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Higher Ground
     

Higher Ground

by Caryl Phillips
 

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This searing novel about slavery and its legacy brings the same stylistic virtuosity and tightly focused intelligence of Phillips's other novels. Higher Ground tells multiple stories, set generations and continents apart but unified by their ambitious exploration of themes of race, power, captivity, and abuse.
 
In a slave garrison in Africa, a

Overview

This searing novel about slavery and its legacy brings the same stylistic virtuosity and tightly focused intelligence of Phillips's other novels. Higher Ground tells multiple stories, set generations and continents apart but unified by their ambitious exploration of themes of race, power, captivity, and abuse.
 
In a slave garrison in Africa, a native collaborator betrays his people and humiliates himself in order to win the favor of white men. From an American prison cell in the 1960s, a black convict tries to impart his vision of race and justice to his indifferent family. And in a dreary city in postwar England, a displaced Jewish refugee watches her youth and sanity slip down the drain of history.
 
Combined and in the skilled hands of Phillips, these narratives take on a devastating power.

Editorial Reviews

Publishers Weekly - Publisher's Weekly
Phillips ( The Final Passage ) calls these three novellas a novel, and they are so allied in feeling, though not in style or subject matter, and so superbly written that it would be carping not to go along. Each story captures an apocalyptic moment in the life of a protagonist being tried in his or her innermost being by history's cruelties: an unnamed African at a slave post acts as interpreter for the traders; Rudi Williams, a radical young American black jailed in the '60s, writes letters from a Southern prison; Irina, a Jewish refugee in England, tries not to fall back into madness. The psychology of each narrator determines the startlingly different prose styles of the stories. Phillips impresses also with his intimate knowledge of his subjects and of the way physical and psychological suffering turn into political truths. One reads with anguished suspense as each sad tale is told, exhilarated rather than depressed by the sorrowful truths Phillips humanely pursues. (Sept.)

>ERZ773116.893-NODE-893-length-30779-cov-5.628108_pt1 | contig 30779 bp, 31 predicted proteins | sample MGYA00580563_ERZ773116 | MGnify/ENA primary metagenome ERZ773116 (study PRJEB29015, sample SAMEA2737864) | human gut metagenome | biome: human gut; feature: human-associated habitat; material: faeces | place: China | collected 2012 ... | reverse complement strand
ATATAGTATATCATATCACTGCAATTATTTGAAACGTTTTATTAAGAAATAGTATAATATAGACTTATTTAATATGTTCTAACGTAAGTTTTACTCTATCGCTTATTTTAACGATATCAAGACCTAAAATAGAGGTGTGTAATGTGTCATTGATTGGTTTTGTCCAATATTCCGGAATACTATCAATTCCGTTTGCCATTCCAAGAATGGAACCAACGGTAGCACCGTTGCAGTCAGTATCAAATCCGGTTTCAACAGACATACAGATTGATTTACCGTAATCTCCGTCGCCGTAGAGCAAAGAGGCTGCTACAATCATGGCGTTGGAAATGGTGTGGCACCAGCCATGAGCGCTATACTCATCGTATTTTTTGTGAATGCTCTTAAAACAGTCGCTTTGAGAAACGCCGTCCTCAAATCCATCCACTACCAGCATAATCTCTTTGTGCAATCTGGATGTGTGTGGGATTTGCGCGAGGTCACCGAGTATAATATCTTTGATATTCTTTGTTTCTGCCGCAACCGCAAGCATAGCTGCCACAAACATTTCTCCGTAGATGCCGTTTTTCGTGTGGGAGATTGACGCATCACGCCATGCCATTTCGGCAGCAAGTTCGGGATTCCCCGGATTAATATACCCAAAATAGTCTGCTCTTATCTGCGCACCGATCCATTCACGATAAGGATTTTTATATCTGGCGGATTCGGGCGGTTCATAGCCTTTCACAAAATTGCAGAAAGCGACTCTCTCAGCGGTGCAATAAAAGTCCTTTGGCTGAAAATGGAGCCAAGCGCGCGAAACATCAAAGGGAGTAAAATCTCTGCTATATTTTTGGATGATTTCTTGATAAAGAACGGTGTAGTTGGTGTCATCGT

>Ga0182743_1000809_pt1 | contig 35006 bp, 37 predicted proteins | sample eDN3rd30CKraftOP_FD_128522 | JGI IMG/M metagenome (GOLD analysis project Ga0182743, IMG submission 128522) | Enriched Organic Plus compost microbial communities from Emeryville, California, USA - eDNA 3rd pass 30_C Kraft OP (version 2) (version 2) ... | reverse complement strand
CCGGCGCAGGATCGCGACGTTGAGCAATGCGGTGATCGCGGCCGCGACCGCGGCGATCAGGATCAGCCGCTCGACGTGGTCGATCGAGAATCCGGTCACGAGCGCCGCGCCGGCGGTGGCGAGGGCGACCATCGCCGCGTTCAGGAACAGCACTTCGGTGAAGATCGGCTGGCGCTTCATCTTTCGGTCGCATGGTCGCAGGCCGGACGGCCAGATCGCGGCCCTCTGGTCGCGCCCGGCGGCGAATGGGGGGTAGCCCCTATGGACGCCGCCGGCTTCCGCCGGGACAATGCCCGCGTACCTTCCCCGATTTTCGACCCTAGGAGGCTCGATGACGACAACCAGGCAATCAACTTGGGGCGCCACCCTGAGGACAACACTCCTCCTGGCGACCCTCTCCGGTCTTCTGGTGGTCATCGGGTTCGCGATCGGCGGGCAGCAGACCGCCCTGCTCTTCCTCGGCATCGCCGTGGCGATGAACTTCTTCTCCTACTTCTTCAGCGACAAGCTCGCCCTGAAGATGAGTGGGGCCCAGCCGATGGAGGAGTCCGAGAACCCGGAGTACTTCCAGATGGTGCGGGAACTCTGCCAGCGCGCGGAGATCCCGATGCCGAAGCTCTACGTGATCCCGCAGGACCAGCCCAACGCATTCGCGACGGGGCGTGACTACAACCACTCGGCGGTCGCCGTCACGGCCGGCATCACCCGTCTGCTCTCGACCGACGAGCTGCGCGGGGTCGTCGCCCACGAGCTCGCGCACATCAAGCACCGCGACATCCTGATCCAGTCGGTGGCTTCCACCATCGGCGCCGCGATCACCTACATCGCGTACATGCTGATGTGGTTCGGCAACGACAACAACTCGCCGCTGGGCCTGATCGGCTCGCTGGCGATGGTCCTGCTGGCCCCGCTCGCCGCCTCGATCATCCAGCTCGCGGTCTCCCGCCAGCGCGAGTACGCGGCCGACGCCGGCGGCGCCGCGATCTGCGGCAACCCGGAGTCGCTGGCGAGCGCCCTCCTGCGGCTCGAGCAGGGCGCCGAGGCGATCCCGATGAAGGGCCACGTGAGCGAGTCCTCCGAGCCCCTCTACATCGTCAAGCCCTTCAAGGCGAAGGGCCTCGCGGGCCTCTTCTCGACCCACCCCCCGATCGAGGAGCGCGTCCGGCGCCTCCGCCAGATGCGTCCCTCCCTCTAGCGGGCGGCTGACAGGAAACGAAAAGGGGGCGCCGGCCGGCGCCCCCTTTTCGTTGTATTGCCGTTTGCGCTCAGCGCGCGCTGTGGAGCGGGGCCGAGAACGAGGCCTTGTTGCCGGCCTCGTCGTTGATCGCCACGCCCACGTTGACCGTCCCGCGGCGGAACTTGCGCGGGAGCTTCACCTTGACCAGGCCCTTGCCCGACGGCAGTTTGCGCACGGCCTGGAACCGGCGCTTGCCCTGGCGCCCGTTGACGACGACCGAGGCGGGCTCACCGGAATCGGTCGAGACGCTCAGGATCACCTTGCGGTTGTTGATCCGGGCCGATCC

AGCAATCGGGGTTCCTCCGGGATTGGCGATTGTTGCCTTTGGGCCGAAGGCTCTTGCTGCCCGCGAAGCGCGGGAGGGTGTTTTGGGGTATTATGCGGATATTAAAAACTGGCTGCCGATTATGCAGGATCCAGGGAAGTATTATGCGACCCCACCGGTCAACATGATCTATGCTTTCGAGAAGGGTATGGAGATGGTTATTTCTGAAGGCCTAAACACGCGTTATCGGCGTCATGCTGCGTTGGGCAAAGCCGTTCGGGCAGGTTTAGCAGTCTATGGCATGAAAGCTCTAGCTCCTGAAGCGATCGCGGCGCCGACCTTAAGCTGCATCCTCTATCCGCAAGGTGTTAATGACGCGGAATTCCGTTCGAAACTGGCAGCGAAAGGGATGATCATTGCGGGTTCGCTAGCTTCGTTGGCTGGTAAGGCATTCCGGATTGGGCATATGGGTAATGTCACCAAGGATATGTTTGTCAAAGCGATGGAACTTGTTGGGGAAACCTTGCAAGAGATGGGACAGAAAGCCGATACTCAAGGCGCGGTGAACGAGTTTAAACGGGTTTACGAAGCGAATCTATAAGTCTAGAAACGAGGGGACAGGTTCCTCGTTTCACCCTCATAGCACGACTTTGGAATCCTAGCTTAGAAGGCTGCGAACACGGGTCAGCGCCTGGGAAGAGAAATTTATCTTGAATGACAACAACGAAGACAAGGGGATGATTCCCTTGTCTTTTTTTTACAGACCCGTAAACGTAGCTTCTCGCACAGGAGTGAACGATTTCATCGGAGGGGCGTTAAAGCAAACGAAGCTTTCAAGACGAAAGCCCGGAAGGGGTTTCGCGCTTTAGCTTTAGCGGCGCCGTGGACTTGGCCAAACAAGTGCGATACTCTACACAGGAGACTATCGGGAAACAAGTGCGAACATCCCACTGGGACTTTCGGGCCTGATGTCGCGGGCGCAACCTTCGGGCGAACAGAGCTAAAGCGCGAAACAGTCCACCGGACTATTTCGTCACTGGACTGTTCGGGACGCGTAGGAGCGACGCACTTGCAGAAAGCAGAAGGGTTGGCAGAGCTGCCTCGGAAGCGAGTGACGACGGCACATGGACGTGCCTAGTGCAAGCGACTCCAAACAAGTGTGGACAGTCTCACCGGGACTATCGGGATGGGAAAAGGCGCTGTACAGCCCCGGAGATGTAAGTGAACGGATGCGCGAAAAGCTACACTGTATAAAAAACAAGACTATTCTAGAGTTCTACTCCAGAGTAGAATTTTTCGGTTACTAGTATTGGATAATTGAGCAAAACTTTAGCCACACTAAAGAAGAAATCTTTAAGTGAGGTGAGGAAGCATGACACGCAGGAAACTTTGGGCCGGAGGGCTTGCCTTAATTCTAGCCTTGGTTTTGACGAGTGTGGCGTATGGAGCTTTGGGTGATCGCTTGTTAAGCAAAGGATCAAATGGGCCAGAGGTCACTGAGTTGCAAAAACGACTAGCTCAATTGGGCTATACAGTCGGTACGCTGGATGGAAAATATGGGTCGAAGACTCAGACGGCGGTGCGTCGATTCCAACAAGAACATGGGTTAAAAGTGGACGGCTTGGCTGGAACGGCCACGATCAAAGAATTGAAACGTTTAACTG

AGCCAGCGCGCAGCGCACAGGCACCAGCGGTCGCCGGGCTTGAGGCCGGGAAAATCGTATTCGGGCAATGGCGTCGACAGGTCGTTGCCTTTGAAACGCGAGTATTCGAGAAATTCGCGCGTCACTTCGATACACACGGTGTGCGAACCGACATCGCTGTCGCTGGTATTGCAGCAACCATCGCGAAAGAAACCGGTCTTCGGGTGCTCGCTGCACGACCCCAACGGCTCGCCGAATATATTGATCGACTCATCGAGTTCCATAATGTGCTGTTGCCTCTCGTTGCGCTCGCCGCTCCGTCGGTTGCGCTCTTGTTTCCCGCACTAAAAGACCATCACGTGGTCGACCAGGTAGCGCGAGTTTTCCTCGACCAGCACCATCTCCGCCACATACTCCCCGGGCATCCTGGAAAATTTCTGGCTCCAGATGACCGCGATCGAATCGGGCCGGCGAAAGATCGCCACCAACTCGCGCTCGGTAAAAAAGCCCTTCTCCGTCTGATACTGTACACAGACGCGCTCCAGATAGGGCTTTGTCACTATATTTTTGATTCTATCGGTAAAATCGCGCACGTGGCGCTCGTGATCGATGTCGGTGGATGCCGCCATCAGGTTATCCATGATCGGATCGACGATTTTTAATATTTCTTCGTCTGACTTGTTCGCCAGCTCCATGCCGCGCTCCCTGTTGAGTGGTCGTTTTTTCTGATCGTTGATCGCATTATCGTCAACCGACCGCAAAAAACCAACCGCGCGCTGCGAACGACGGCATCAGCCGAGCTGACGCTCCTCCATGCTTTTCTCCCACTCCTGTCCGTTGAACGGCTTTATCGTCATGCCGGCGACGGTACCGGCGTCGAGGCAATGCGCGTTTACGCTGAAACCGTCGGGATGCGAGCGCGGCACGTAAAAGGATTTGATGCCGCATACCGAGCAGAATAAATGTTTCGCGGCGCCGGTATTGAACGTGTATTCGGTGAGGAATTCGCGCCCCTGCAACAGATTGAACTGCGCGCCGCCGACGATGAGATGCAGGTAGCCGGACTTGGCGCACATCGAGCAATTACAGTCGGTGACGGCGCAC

Library Journal
Throughout history people have found themselves trapped in dehumanizing situations, their sense of personal dignity challenged. It is such situations that connect the three stories making up this work. In the first, an African adept at languages finds himself the toady of slavers, accepted neither in his world nor theirs. In the second, a young black man in a Southern jail struggles to maintain his fierce pride and revolutionary fervor in the face of isolation and brutality. Indeed, one of the story's most telling moments occurs when he asks, ``. . . they have called us nigger, then negro, then colored, and now black; do you imagine they will ever call us Americans?'' The final story involves a young Polish woman, a refugee from Nazi terror, now trapped in fear and loneliness in England. While both interesting in concept and compelling, the book at times seems to be trying too hard, and the characters seem to lose their naturalness. Serious fiction for larger libraries from the author of State of Independence ( LJ 6/15/86).-- David W. Henderson, Eckerd Coll. Lib., St. Petersburg, Fla.

Product Details

ISBN-13:
9780679763765
Publisher:
Knopf Doubleday Publishing Group
Publication date:
11/01/1995
Edition description:
1st Vintage International ed
Pages:
224
Product dimensions:
5.50(w) x 8.50(h) x 0.30(d)

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